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3.10. Biosorption Thermodynamics

Figure 9 shows the lnK against 1/T plot. The ΔS0 and ΔH0 parameters can be calculated from the intercept and slope of the plot, respectively. ΔG0 (KJ/mol) was calculated as −1.35, −1.17, +0.667, +1.38, +2.72, and +3.34 for the biosorption of chromium at 20 °C, 30 °C, 40 °C, 50 °C, 60 °C, and 80 °C, respectively. The negative values of free energy demonstrated the spontaneous nature of adsorption and the thermodynamic feasibility of the sorption [46,47]. Furthermore, the ΔS0 and ΔH0 parameters were 0.101 and −30.54 kJ·mol−1·K−1, respectively. The ΔH0 values provide information about the type of biosorption, which is either chemical or physical. If the ΔH0 ranging from 2.1 kJ·mol−1 to 20.9 kJ·mol−1 represents a physical sorption, the values ranging from 20.9 kJ·mol−1 to 418.4 kJ·mol−1 indicate the biosorption process through chemical sorption [48]. The negative and positive values of enthalpy also reveal the endothermic nature of the adsorption in the exothermic nature of the biosorption processes. However, the positive value of entropy indicates the increased randomness at the solid solution interface during the fixation of the ions onto the active sites of the biosorbent. Thus, our results on thermodynamic evaluation indicate that the mechanism of Cr(VI) adsorption is endothermic; that is, chemisorption.
Figure 9. Estimation of thermodynamic parameters for chromium biosorption onto B. Salmalaya.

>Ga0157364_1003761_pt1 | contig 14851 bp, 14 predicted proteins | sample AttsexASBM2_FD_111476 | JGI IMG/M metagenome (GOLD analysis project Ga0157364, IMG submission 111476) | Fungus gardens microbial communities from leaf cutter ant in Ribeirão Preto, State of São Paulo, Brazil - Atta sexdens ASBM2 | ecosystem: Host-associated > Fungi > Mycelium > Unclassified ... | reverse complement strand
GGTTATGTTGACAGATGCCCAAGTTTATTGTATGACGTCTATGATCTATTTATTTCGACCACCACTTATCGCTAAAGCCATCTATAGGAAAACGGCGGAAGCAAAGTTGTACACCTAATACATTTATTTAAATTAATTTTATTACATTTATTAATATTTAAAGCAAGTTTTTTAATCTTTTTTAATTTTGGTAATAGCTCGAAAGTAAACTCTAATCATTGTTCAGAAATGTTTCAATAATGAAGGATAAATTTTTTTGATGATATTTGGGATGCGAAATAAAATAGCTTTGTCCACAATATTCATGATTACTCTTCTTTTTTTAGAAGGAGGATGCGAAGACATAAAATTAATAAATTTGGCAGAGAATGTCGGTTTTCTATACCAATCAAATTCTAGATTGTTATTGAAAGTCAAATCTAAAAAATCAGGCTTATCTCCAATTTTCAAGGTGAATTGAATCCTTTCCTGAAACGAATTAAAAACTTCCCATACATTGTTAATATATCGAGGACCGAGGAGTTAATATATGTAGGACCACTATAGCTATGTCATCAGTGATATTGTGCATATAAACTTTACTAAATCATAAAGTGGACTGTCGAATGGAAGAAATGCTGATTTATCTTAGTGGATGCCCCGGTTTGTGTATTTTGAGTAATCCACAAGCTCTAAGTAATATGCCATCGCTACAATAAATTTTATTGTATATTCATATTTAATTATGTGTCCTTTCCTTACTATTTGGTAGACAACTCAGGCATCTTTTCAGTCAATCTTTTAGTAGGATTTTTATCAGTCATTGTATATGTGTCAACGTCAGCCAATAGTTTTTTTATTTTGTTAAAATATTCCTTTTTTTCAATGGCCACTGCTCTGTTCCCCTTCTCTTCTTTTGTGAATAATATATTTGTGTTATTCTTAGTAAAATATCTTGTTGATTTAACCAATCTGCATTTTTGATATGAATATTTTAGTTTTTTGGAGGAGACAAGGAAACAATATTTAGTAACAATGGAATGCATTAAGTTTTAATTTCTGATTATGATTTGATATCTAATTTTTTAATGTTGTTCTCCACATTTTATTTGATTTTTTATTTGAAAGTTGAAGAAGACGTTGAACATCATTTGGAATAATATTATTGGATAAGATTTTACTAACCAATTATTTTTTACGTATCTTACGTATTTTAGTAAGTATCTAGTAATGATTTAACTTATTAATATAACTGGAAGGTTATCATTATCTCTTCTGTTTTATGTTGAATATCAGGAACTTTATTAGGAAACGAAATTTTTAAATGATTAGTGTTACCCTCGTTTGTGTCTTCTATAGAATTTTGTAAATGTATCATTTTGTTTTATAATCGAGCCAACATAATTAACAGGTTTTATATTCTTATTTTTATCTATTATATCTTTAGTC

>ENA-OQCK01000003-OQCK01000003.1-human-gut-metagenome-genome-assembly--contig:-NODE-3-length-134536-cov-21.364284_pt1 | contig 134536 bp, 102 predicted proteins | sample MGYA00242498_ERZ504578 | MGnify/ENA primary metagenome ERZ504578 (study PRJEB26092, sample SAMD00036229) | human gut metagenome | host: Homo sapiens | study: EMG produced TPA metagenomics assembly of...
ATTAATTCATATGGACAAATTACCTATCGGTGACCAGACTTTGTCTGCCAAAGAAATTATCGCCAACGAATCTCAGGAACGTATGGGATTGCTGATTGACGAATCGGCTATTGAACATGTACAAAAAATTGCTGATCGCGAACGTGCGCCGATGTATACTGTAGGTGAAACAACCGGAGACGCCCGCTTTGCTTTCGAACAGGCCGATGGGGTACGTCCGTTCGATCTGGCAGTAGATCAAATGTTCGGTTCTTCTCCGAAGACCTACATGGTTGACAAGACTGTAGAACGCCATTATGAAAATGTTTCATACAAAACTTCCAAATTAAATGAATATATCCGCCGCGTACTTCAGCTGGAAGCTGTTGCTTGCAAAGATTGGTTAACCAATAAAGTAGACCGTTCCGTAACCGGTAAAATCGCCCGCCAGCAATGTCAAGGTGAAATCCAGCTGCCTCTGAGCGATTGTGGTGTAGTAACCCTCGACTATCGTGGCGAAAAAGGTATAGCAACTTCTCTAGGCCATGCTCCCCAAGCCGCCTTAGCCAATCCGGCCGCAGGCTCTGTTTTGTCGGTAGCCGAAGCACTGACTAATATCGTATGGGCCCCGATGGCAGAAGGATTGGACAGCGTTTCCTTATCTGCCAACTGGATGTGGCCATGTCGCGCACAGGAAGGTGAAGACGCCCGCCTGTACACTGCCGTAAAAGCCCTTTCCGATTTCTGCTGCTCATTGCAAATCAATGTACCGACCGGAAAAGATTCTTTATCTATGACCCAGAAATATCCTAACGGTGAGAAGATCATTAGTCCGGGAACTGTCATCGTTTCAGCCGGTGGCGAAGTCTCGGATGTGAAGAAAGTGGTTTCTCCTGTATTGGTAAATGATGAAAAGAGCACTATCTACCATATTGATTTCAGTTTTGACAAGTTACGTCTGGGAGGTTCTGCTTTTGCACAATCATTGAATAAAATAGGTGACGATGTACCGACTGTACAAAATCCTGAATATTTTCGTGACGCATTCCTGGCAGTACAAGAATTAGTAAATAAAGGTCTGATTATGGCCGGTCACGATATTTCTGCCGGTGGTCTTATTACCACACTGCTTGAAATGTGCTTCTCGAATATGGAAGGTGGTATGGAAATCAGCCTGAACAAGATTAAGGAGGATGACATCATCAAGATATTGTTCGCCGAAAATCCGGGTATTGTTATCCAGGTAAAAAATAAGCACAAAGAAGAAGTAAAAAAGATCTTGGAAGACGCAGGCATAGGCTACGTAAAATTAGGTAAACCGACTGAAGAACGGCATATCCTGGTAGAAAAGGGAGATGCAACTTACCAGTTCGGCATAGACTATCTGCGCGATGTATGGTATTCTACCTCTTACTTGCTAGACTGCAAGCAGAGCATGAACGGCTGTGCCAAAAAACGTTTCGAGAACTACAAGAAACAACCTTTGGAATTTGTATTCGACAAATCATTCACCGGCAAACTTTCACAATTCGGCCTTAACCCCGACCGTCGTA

Figure 9. Estimation of thermodynamic parameters for chromium biosorption onto B. Salmalaya.
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3.11. Comparison Of Dead and Live Biosorbents

Based on the kinetic analysis and the equilibrium, dead cells showed a high rate of biosorption capacity and indicated a more efficient biosorbent compared with live cells. The high DE of dead biomass suggests the potential of dead cells to recover and remove the chromium ions compared with live cells. Similar results on the sorption of heavy metals using non-living and living biomasses of various bacteria have been reported by researchers, such as Velásquez, L. and Dussan [49], who applied Bacillus sphaericus; Zhou et al. [50] used Bacillus lichenniformin; and Sedighi et al. [51] applied Lactobacillius bulgaricus. FESEM and FTIR analyses were conducted to illustrate the chromium that significantly damaged both cells and suggested that more functional groups were involved in the absorption process. However, further work is necessary for the exegesis of the biosorption phenomenon. Many researchers have reported that dead biomass demonstrated advantages compared with live cells and caused the increase of the cell surface area [13,27]. Moreover, no nutrient supplies are needed when the cell surface is large, and dead cells are more suitable for the removal and biosorption of Cr(VI) from aqueous solution. According to the literature, Bacillus genus is classified as a source of metal adsorbent because of the composition of their spores and multiple additional envelopes [45].